The Government’s Mid-Year Economic and Fiscal Outlook (MYEFO) included a range of announcements, see some below.
The most significant outcome is that income from superannuation pension assets will continue to be tax-exempt after the death of the member until the benefit has been paid by the fund. (see below)
There has also been a SMSF levy reform. Payment of the SMSF levy will be brought forward so that it is levied and collected in the same year of the income. This will ensure consistency with APRA regulated funds, which pay the Superannuation Supervisory Levy in the same financial years it is levied. This change will be phased in over the 2013/14 and 2014/15 years. The levy will also be increased form $191 to $259 pa from 2013/14.
Reduction in Baby Bonus. From 1 July 2013, the Baby Bonus payment for a second and subsequent child will reduce to $3,000 from $5,000. The bonus of $5,000 will continue to apply for the first child.
Expecting parents should consider both the Baby Bonus and Paid Parental Leave scheme to determine which is the most appropriate for their circumstances and eligibility. See Department of Human Services calculator
More certainty for pensions on death
Effective 1 July 2012, legislation will be amended to allow the income from superannuation pension assets to continue to be tax-exempt after the death of the member up until the death benefit is paid from the fund. This will include gains made on the disposal of assets prior to the death benefit being paid.
This measure will provide greater certainty regarding the taxation of super pensions when a pension member dies, as the ATO’s view in draft Tax Ruling TR 2011/D3 was that a pension ceased upon the death of the member.
The amendment also means existing strategies for super death benefits remain valid, however, they should still be reviewed on an ongoing basis to ensure they remain appropriate for the client circumstances.
Note: Other existing legislative requirements, such as the death benefit being paid as soon as practicable, will continue to apply to ensure that the measure is not abused.
Reform of lost member account transfers
To preserve the value of lost member accounts and ensure more accounts are reunited with their owner, with effect from 31 December 2012:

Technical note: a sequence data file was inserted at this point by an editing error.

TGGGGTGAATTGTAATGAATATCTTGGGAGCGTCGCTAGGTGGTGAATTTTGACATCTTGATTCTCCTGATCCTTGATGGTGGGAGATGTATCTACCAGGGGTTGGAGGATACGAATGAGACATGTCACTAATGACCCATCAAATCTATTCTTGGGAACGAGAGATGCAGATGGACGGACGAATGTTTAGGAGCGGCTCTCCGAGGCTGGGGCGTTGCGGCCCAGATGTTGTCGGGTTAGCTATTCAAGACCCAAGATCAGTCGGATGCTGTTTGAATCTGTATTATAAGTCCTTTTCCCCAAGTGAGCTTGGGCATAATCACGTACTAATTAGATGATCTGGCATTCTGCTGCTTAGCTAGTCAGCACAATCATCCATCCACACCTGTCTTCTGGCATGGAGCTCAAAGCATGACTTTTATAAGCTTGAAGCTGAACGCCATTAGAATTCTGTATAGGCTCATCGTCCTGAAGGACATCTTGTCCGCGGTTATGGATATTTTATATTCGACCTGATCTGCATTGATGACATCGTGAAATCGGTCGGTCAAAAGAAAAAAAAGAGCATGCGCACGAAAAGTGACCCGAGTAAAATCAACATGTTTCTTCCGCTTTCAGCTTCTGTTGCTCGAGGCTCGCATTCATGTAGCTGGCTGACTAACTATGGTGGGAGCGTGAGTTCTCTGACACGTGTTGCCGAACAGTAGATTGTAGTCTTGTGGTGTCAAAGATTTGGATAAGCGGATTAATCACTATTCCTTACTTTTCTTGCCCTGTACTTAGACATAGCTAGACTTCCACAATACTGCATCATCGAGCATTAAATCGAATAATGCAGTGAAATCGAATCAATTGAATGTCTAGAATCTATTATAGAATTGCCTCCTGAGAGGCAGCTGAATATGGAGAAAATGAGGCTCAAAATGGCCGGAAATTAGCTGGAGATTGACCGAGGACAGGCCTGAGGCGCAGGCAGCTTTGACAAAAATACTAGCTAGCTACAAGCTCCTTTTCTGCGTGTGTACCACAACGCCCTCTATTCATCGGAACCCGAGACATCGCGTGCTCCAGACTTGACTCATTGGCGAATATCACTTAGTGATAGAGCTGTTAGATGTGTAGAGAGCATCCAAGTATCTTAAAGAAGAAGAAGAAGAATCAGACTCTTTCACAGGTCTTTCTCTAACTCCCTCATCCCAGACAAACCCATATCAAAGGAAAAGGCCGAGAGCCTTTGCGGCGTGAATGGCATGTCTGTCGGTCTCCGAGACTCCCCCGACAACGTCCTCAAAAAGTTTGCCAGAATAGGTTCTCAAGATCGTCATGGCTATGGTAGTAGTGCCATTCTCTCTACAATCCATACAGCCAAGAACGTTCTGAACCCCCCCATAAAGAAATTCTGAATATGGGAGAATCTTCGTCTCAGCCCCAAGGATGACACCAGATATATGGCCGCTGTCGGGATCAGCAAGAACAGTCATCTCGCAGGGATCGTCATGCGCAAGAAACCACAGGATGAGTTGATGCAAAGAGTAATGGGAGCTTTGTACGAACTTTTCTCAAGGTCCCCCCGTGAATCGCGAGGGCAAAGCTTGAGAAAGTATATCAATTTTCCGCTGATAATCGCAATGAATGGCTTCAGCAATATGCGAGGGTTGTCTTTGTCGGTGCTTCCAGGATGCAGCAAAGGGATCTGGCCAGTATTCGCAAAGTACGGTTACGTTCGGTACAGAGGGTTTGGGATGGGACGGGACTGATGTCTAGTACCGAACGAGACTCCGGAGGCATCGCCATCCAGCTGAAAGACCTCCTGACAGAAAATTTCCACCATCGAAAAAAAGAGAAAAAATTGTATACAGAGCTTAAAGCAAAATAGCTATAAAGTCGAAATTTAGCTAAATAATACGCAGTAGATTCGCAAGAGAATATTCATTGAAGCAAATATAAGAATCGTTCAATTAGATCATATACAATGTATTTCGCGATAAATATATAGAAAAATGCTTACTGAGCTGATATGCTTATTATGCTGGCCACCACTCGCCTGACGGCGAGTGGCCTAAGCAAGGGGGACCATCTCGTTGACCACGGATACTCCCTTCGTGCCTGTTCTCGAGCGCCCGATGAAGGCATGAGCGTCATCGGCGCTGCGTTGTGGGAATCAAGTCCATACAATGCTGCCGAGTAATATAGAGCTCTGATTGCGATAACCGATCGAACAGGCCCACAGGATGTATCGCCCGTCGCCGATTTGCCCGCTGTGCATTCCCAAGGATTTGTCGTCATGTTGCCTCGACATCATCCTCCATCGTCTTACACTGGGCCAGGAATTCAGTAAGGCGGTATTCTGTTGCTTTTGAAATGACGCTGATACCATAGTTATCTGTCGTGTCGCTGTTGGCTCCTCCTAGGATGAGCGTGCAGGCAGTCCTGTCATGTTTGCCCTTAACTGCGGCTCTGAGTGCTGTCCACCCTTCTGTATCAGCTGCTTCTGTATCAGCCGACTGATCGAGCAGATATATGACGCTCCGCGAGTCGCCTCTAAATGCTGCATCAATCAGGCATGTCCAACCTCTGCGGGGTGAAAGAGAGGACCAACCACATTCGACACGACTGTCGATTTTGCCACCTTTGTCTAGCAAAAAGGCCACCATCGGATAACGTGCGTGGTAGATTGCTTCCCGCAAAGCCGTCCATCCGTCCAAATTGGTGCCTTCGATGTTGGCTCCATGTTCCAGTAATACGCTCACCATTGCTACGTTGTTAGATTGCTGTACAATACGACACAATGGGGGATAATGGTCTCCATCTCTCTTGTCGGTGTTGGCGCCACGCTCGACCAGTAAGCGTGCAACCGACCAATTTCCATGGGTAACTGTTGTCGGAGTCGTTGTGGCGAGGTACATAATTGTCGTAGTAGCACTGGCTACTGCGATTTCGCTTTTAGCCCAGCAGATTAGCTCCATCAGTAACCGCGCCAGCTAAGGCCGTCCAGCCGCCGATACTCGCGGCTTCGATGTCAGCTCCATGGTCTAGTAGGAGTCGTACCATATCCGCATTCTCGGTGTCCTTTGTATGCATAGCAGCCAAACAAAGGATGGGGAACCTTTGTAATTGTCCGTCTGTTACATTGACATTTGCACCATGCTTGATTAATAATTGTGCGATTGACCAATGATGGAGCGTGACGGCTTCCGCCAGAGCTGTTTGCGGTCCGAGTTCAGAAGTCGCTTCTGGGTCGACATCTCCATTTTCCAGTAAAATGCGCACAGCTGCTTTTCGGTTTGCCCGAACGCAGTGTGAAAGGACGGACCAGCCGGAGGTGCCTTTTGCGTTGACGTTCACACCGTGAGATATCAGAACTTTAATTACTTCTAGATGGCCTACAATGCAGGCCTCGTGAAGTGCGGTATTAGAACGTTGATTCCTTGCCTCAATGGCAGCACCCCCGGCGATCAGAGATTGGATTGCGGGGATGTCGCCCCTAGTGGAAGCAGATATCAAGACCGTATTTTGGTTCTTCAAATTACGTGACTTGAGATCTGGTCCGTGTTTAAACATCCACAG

• The account balance threshold below which inactive and lost accounts are required to be transferred to the ATO will increase from $200 to $2,000.
• The inactivity period before an unidentified account is transferred to the ATO will be reduced from 5 years to 12 months, and
• Interest at a rate equivalent to CPY from 1 July 2013 will be paid on all super accounts reclaimed from the ATO.
Removal of rebate on lifetime health cover loading
The lifetime health loading is an additional 2% that is payable on a person’s private health insurance premium if they join after their 31st Birthday. Effective 1 July 2013, the loading will not be included when the private health insurance rebate is determined. This will effectively increase the premiums payable by those people required to pay the loading.
Private Health Insurance Rebate – indexing the Government contribution
Effective 1 July 2014, the Government’s contribution to private health insurance will be determined using commercial premiums as at 1 April 2013 and indexed annually to the lesser of CPI and the actual increase in commercial premiums.
As the lower of the two indexation rates is used, this measure may flow through as higher costs for health fund managers.
Fringe Benefits Tax
Removal of concessional treatment of “in-house” fringe benefits if accessed through a salary sacrifice Arrangement.
The concessional FBT treatment for in-house fringe benefits will be removed if they are accessed by way of a salary sacrifice arrangement. This measure will apply from 22 October 2012 for salary sacrifice arrangements entered into from its announcement on 22 October 2012, and from 1 April 2014 for salary sacrifice arrangements entered into prior to its announcement on 22 October 2012.
Monthly PAYG instalments for large companies
Tax instalments for large companies will be better aligned with their income and trading conditions by requiring companies to make Pay As You Go (PAYG) income tax instalments monthly, rather than quarterly.
This will also align large companies’ PAYG instalments with their GST payments. This reform will be phased in over three years, with companies moving to monthly PAYG instalments:
• from 1 January 2014 for companies with a turnover of $1b or more (around 350 companies)
• from 1 January 2015 for companies with a turnover of $100m or more (around 2,500 companies), and
• from 1 January 2016 for companies with a turnover of $20m or more (around 10,500 companies).
To discuss your tax and accounting requirements speak with our accountants